• Roberts & Mangeney, 1982; Roberts, 1985


Algebraic soliton rolling on at a rate of some

  • The famous exact solution of the BO equation is the algebraic soliton,

  • Exact analytical solutions of the LR equation have not been found yet!!!


MHD (auto)solitons in magnetic structures rolling on at a rate of some

  • In presence of weak dissipation and active non-adiabaticity (e.g. when the plasma is weakly thermally unstable) equations LR and BO are modified to the extended LR or BO equations of the form  

  • B: nonlinear, A:non-adiabatic, δ:dissipative and D:dispersive coefficients. It has been shown that when all these mechanisms for the wave evolution balance each other, equation eLR has autowave and autosoliton solutions.

  • By definition, an autowave is a wave with the parameters (amplitude, wavelength and speed) independentof the initial excitation and prescribed by parameters of the medium only.


MHD (auto)solitons in magnetic structures rolling on at a rate of some

  • For example, BO solitons with different initial amplitudes evolve to an autosoliton. If the soliton amplitude is less than the autosoliton amplitude, it is amplified, if greater it decays:

Ampflication dominates for larger  and dissipation for

shorter . Solitons with a small amplitude have larger

length and are smoother than high amplitude solitons,

which are shorter and steeper. Therefore, small amplitude

solitons are subject to amplification rather than dissipation,

while high amplitude solitons are subject to dissipation.

  • The phenomenon of the autosoliton (and, in a more general case, autowaves) is an example of self-organization of MHD systems.


Solitons, Strait of Gibraltar rolling on at a rate of some

These subsurface internal waves occur at depths of about 100 m. A top layer of warm,

relatively fresh water from the Atlantic Ocean flows eastward into the Mediterranean Sea.

In return, a lower, colder, saltier layer of water flows westward into the North Atlantic ocean.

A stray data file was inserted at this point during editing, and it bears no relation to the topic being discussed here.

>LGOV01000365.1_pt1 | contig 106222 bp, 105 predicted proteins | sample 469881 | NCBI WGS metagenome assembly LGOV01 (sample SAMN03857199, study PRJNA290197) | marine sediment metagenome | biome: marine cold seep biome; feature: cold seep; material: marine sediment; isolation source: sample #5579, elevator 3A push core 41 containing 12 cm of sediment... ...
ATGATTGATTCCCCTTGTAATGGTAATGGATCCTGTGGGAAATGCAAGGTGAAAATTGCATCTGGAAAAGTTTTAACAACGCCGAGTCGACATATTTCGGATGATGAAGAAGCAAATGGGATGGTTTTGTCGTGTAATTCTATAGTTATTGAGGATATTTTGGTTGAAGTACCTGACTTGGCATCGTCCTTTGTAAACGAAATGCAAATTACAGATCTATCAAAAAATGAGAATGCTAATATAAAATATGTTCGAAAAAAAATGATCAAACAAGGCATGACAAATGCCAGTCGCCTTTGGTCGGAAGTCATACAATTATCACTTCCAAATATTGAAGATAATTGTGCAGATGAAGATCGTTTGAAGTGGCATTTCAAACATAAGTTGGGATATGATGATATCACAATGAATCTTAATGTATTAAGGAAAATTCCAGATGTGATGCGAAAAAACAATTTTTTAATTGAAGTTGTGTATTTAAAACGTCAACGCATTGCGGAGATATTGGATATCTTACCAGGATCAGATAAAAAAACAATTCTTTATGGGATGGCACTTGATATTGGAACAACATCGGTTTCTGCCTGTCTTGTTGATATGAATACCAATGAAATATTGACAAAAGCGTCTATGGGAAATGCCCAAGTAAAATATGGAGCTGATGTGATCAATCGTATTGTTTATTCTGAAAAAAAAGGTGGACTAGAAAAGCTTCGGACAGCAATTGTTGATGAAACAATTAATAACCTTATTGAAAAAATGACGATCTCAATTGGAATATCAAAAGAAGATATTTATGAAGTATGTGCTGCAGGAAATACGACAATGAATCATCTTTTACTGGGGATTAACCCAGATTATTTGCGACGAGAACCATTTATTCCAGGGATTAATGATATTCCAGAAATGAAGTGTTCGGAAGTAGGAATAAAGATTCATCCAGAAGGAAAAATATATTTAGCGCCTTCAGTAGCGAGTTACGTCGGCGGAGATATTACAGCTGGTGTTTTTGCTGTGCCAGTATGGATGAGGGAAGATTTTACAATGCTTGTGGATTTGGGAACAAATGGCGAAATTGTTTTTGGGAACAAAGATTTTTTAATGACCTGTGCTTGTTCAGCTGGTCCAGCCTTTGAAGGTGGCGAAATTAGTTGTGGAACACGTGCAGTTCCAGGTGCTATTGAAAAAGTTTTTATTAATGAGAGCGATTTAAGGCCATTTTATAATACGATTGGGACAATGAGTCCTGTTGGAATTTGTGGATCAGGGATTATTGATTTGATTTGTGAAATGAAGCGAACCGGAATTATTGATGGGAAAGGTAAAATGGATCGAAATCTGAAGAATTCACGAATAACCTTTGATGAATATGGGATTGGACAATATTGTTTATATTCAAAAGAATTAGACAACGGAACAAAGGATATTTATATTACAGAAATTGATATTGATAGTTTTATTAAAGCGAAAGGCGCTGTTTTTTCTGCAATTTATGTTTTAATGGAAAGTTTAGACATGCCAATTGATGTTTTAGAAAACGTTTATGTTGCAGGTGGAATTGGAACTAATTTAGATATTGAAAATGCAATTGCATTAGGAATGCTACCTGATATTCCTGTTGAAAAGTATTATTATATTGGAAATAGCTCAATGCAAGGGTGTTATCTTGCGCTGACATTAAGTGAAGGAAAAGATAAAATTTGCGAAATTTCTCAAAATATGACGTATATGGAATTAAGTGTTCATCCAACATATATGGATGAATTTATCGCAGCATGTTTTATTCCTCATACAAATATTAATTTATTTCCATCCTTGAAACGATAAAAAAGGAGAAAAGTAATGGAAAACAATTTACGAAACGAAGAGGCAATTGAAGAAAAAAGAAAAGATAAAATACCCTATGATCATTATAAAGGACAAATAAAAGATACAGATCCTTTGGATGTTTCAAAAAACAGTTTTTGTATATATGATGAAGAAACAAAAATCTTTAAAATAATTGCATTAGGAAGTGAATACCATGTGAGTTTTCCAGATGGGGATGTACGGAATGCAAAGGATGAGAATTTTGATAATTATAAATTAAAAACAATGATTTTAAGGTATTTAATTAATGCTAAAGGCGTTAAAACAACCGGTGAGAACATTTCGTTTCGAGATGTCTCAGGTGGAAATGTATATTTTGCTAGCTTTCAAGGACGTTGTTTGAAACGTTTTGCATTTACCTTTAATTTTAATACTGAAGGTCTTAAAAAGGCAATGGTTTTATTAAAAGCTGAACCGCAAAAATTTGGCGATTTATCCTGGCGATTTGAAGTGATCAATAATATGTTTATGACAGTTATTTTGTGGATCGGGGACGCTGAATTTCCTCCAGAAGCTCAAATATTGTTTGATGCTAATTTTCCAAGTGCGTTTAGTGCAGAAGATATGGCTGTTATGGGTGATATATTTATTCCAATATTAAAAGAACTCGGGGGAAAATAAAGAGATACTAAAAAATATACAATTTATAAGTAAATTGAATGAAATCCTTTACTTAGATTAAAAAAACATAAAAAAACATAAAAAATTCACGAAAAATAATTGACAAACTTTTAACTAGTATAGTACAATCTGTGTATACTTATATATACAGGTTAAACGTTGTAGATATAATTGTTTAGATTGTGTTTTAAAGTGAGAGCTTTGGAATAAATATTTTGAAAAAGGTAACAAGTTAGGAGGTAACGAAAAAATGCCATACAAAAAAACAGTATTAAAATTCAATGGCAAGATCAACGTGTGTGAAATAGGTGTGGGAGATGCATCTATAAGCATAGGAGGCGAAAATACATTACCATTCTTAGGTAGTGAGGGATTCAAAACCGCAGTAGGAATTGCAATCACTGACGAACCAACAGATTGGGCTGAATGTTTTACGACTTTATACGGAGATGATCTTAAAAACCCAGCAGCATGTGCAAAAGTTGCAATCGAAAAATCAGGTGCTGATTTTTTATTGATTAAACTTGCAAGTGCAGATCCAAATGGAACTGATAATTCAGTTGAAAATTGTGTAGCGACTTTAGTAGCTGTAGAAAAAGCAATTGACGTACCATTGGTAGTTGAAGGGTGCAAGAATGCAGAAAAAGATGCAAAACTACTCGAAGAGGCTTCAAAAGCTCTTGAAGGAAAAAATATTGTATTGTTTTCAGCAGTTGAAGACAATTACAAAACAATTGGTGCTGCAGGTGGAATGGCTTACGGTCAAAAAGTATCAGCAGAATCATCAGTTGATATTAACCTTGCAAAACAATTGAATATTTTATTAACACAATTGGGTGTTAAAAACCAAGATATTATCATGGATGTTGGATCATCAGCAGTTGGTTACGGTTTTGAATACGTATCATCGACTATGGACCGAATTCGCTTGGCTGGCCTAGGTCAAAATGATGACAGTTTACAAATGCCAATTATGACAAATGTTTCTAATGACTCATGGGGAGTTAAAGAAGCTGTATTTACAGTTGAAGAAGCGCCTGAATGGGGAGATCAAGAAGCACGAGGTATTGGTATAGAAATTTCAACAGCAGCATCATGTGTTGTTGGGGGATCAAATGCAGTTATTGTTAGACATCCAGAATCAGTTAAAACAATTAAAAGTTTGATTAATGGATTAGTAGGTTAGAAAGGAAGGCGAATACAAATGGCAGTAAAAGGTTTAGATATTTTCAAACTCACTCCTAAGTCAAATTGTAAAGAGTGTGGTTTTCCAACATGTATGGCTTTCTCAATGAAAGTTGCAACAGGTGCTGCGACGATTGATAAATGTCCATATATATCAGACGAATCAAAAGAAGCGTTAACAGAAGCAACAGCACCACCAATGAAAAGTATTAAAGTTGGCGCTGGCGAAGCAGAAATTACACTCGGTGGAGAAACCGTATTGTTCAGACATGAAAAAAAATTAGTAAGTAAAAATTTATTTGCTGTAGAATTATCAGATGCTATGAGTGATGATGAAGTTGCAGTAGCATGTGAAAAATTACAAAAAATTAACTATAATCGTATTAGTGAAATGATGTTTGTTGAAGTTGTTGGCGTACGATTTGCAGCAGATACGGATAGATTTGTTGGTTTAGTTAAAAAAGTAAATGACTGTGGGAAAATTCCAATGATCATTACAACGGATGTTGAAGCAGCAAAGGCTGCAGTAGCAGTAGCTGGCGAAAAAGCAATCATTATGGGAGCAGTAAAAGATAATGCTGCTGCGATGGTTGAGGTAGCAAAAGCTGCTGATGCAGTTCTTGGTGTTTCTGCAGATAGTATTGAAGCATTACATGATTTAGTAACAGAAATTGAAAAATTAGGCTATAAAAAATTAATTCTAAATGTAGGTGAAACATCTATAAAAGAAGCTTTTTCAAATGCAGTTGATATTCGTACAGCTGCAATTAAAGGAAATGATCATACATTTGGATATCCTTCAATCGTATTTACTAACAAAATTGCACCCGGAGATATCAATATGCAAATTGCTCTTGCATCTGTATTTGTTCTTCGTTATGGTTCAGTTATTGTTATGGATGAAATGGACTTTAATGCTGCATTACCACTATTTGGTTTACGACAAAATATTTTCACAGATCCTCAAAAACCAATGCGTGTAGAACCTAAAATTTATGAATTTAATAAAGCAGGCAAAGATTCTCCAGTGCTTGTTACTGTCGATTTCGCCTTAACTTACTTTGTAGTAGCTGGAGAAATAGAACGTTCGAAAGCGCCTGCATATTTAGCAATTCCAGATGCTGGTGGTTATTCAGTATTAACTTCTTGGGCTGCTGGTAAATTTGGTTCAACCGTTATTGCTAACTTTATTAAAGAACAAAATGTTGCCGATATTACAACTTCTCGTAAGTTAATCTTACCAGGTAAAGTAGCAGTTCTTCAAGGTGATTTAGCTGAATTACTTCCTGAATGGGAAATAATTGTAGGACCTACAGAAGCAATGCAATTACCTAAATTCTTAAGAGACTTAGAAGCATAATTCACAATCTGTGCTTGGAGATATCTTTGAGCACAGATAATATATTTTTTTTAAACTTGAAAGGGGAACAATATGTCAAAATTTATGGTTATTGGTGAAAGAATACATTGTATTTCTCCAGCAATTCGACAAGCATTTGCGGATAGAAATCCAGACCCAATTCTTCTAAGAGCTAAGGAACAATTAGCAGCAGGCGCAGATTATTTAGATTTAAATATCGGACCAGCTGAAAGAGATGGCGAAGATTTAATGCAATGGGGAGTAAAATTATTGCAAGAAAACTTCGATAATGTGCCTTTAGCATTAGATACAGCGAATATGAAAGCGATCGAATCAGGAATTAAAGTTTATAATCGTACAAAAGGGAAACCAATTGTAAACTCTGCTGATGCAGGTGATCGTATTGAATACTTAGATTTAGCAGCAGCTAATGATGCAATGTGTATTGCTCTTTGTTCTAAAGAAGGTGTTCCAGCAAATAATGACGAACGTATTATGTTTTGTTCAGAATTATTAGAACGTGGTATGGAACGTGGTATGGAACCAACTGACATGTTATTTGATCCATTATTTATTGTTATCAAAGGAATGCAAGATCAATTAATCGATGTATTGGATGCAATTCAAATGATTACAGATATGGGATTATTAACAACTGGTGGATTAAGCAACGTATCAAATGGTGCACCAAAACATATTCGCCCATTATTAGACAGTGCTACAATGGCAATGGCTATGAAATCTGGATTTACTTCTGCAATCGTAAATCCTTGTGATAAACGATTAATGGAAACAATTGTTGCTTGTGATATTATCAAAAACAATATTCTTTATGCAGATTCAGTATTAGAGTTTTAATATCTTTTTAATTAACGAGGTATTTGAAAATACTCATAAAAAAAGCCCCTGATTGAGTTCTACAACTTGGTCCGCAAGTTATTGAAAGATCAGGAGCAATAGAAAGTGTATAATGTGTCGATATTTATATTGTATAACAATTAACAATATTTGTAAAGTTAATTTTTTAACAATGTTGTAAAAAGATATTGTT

A density boundary separates the layers at about 100 m depth.


Andaman sea soliton s
Andaman Sea rolling on at a rate of some Solitons

Oceanic Solitons (Vance Brand Waves) are nonlinear, localized waves, that move in groups of six. They manifest as large internal waves, and move at a speed of 8 KPH. They were first recorded at depths of 120m by sensors on Oil Rigs in the Andaman Sea. Until that time Scientists denied their very existence…based on the fact that “There was no record of any such phenomenon.”


Future of Solitons rolling on at a rate of some

"Anywhere you find waves you find solitons."

-Randall Hulet, Rice University, On creating solitons in

Bose-Einstein condensates, Dallas Morning News, May 20, 2002


References rolling on at a rate of some

C. Gardner, J. Greene, M. Kruskal, R. Miura, Korteweg-de Vries equation and generalizations. VI.

Methods for exact solution, Comm. Pure and Appl. Math. 27 (1974), pp. 97-133

R. Miura, The Korteweg-de Vries equation: a survey of results, SIAM Review 18 (1976), No. 3, 412-459.

H. D. Nguyen, Decay of KdV Solitons, SIAM J. Applied Math. 63 (2003), No. 3, 874-888.

A. Snyder and F.Ladouceur, Light Guiding Light, Optics and Photonics News, February, 1999, p. 35

B. Seaman and H. Y. Ling, Feshbach Resonance and Coherent Molecular Beam Generation in a Matter

Waveguide, preprint (2003).

M. Wadati and M. Toda, The exact N-soliton solution of the Korteweg-de Vries

equation, J. Phys. Soc. Japan 32 (1972), no. 5, 1403-1411.

Solitons Home Page: http://www.ma.hw.ac.uk/solitons/

Light Bullet Home Page: http://people.deas.harvard.edu/~jones/solitons/solitons.html